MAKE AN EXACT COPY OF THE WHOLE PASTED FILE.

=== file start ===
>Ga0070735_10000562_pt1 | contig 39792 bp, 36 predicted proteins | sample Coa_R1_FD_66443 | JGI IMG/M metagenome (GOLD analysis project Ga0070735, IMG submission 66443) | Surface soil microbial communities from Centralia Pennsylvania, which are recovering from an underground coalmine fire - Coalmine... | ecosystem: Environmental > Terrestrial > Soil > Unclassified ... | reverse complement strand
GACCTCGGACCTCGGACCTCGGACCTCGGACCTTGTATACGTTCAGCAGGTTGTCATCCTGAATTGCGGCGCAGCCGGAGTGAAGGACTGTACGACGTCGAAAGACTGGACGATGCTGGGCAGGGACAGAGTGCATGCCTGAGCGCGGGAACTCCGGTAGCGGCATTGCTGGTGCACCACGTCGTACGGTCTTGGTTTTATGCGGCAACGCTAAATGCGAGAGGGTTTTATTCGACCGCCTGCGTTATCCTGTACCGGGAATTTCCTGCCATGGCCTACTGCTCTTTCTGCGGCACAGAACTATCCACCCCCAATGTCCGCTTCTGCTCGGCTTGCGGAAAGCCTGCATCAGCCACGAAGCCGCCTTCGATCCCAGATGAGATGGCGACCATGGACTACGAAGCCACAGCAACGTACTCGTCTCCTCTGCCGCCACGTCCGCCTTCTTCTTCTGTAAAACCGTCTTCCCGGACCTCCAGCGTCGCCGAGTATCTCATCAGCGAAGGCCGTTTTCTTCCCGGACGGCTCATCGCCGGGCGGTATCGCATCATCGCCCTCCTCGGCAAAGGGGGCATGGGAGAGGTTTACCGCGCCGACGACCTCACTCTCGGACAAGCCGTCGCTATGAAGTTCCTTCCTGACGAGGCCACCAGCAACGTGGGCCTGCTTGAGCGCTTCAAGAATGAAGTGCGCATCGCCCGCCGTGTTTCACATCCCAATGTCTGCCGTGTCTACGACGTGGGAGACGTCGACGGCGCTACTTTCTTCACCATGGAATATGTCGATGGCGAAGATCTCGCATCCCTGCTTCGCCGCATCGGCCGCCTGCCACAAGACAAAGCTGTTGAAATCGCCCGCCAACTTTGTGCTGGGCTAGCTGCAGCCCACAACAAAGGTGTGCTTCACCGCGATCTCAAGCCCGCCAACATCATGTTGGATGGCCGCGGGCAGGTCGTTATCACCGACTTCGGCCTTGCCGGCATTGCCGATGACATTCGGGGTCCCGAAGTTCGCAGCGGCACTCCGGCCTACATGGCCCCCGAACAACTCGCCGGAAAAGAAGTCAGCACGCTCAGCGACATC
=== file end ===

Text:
>Ga0070735_10000562_pt1 | contig 39792 bp, 36 predicted proteins | sample Coa_R1_FD_66443 | JGI IMG/M metagenome (GOLD analysis project Ga0070735, IMG submission 66443) | Surface soil microbial communities from Centralia Pennsylvania, which are recovering from an underground coalmine fire - Coalmine... | ecosystem: Environmental > Terrestrial > Soil > Unclassified ... | reverse complement strand
GACCTCGGACCTCGGACCTCGGACCTCGGACCTTGTATACGTTCAGCAGGTTGTCATCCTGAATTGCGGCGCAGCCGGAGTGAAGGACTGTACGACGTCGAAAGACTGGACGATGCTGGGCAGGGACAGAGTGCATGCCTGAGCGCGGGAACTCCGGTAGCGGCATTGCTGGTGCACCACGTCGTACGGTCTTGGTTTTATGCGGCAACGCTAAATGCGAGAGGGTTTTATTCGACCGCCTGCGTTATCCTGTACCGGGAATTTCCTGCCATGGCCTACTGCTCTTTCTGCGGCACAGAACTATCCACCCCCAATGTCCGCTTCTGCTCGGCTTGCGGAAAGCCTGCATCAGCCACGAAGCCGCCTTCGATCCCAGATGAGATGGCGACCATGGACTACGAAGCCACAGCAACGTACTCGTCTCCTCTGCCGCCACGTCCGCCTTCTTCTTCTGTAAAACCGTCTTCCCGGACCTCCAGCGTCGCCGAGTATCTCATCAGCGAAGGCCGTTTTCTTCCCGGACGGCTCATCGCCGGGCGGTATCGCATCATCGCCCTCCTCGGCAAAGGGGGCATGGGAGAGGTTTACCGCGCCGACGACCTCACTCTCGGACAAGCCGTCGCTATGAAGTTCCTTCCTGACGAGGCCACCAGCAACGTGGGCCTGCTTGAGCGCTTCAAGAATGAAGTGCGCATCGCCCGCCGTGTTTCACATCCCAATGTCTGCCGTGTCTACGACGTGGGAGACGTCGACGGCGCTACTTTCTTCACCATGGAATATGTCGATGGCGAAGATCTCGCATCCCTGCTTCGCCGCATCGGCCGCCTGCCACAAGACAAAGCTGTTGAAATCGCCCGCCAACTTTGTGCTGGGCTAGCTGCAGCCCACAACAAAGGTGTGCTTCACCGCGATCTCAAGCCCGCCAACATCATGTTGGATGGCCGCGGGCAGGTCGTTATCACCGACTTCGGCCTTGCCGGCATTGCCGATGACATTCGGGGTCCCGAAGTTCGCAGCGGCACTCCGGCCTACATGGCCCCCGAACAACTCGCCGGAAAAGAAGTCAGCACGCTCAGCGACATC